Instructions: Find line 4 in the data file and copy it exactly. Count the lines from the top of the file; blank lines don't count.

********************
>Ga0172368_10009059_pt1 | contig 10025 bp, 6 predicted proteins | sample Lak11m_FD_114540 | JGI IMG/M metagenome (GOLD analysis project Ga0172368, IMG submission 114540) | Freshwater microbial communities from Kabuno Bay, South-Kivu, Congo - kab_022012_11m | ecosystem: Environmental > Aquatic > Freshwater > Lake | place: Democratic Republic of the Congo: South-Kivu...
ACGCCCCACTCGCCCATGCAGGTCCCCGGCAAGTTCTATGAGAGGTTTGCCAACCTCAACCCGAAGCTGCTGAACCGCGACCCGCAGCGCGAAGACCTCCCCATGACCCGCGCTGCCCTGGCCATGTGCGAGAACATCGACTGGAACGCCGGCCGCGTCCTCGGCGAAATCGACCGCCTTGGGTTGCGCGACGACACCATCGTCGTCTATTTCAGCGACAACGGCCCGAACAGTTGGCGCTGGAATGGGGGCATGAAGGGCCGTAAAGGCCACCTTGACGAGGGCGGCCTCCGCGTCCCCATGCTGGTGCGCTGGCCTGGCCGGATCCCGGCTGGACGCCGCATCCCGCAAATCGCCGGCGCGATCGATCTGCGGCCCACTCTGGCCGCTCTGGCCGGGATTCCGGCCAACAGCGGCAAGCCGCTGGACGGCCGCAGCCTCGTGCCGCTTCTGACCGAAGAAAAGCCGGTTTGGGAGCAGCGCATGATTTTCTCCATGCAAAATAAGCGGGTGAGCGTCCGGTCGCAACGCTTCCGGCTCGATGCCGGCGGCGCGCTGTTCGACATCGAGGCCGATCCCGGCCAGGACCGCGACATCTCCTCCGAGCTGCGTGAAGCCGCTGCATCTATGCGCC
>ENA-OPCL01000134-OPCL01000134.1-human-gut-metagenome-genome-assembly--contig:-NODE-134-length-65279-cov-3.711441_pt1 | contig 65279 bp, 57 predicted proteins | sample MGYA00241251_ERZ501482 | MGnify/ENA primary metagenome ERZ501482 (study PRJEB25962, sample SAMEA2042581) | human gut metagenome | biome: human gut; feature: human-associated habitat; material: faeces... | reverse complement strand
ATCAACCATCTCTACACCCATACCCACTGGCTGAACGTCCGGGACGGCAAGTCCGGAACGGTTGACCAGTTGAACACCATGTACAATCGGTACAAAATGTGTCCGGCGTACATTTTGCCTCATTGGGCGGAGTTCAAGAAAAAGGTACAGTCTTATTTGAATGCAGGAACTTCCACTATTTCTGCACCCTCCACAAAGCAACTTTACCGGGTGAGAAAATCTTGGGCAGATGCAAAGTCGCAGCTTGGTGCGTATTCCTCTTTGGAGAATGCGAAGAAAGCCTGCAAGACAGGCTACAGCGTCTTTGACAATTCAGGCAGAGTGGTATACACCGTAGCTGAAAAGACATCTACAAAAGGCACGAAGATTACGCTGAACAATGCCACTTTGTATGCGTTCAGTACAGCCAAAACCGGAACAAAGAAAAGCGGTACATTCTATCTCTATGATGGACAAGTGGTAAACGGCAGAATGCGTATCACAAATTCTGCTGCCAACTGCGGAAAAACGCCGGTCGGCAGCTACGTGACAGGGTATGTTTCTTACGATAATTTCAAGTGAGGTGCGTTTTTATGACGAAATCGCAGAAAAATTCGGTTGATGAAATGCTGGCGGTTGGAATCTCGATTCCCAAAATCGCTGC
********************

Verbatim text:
ATCAACCATCTCTACACCCATACCCACTGGCTGAACGTCCGGGACGGCAAGTCCGGAACGGTTGACCAGTTGAACACCATGTACAATCGGTACAAAATGTGTCCGGCGTACATTTTGCCTCATTGGGCGGAGTTCAAGAAAAAGGTACAGTCTTATTTGAATGCAGGAACTTCCACTATTTCTGCACCCTCCACAAAGCAACTTTACCGGGTGAGAAAATCTTGGGCAGATGCAAAGTCGCAGCTTGGTGCGTATTCCTCTTTGGAGAATGCGAAGAAAGCCTGCAAGACAGGCTACAGCGTCTTTGACAATTCAGGCAGAGTGGTATACACCGTAGCTGAAAAGACATCTACAAAAGGCACGAAGATTACGCTGAACAATGCCACTTTGTATGCGTTCAGTACAGCCAAAACCGGAACAAAGAAAAGCGGTACATTCTATCTCTATGATGGACAAGTGGTAAACGGCAGAATGCGTATCACAAATTCTGCTGCCAACTGCGGAAAAACGCCGGTCGGCAGCTACGTGACAGGGTATGTTTCTTACGATAATTTCAAGTGAGGTGCGTTTTTATGACGAAATCGCAGAAAAATTCGGTTGATGAAATGCTGGCGGTTGGAATCTCGATTCCCAAAATCGCTGC